“The bottom line is getting geospatial intelligence to the lowest tactical level,” Pennington said. “We’re trying to find out what we need to do to make the system better and more interactive for the future.”
Across the balcony area, Marine Corps Lt. Col. Michael Zwingle, Marine emergency preparedness liaison officer for the Federal Emergency Management Agency’s Region 9, was coordinating with other Strong Angel III players to determine what military resources were available to meet their needs.
“They tell me what capability they need, and I tell them what assets we have and what we can do,” he said. “They are looking for assets. I look for resources and offer suggestions.”
Meanwhile, Martin Hill, a research analyst for the Naval Health Research Center in nearby Point Loma, was here in the training facility courtyard sharing information about a software program the Marine Corps uses for medical planning before a deployment. The goal, he said, isn’t to get civilian first responders to adopt the Marine Corps system. It’s to identify what changes the system needs to better suit those responders’ requirements.
“What we’re looking at is developing it into a tool for civilian first responders,” he said. “So we’re here talking to people, collecting data, and we will take that back and figure out a course of action that will be mutually beneficial.”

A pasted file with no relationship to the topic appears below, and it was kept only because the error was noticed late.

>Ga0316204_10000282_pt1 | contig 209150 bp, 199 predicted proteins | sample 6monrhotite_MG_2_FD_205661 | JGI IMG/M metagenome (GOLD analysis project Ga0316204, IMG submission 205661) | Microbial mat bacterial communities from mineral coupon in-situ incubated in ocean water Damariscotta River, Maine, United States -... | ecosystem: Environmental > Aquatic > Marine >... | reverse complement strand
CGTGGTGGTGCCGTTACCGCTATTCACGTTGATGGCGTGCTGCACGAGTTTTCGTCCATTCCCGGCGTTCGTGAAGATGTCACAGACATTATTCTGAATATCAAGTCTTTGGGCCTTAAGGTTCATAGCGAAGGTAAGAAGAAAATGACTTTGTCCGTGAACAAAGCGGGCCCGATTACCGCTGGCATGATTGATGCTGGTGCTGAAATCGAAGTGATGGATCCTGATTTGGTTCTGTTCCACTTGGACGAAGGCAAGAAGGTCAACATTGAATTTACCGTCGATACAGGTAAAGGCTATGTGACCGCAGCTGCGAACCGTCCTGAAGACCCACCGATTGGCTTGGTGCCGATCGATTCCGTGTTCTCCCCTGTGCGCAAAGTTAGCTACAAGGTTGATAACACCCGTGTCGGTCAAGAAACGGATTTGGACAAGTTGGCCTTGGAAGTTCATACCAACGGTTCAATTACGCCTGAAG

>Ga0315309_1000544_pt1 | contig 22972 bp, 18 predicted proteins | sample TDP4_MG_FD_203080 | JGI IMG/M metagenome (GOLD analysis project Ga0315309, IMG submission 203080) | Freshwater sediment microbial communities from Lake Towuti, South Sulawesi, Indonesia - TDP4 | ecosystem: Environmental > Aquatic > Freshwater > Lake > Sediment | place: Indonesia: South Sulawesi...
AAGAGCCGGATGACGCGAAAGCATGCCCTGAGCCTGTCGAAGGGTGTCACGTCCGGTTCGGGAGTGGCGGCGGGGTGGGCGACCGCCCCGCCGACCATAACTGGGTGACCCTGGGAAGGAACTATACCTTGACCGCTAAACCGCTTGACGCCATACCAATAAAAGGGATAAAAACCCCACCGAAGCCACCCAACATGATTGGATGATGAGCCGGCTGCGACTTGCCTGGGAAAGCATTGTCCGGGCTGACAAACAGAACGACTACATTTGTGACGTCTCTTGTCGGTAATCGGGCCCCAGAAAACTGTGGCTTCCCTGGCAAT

As participants in Strong Angel III learn from each other and field test ways of delivering life-saving humanitarian relief and rapidly deployable communication systems in response to major disasters, Rasmussen said he’s overwhelmed by how quickly they are coming together as a team. “Stuff is happening all over this balcony,” he said, looking out over a vast array of makeshift work stations at the Fire-Rescue Department Training Facility, “where people are coming together who would not otherwise have touched.”
Strong Angel III is helping these responders smooth out their differences and form working relationships before an actual disaster occurs. “I can tell you from experience that it’s deeply advantageous to know each other beforehand,” Rasmussen said.
That way, they’re better prepared to face crises and better able to help the people who need them. “Our major goal is to establish a model of community resilience in the face of adversity,” Rasmussen said.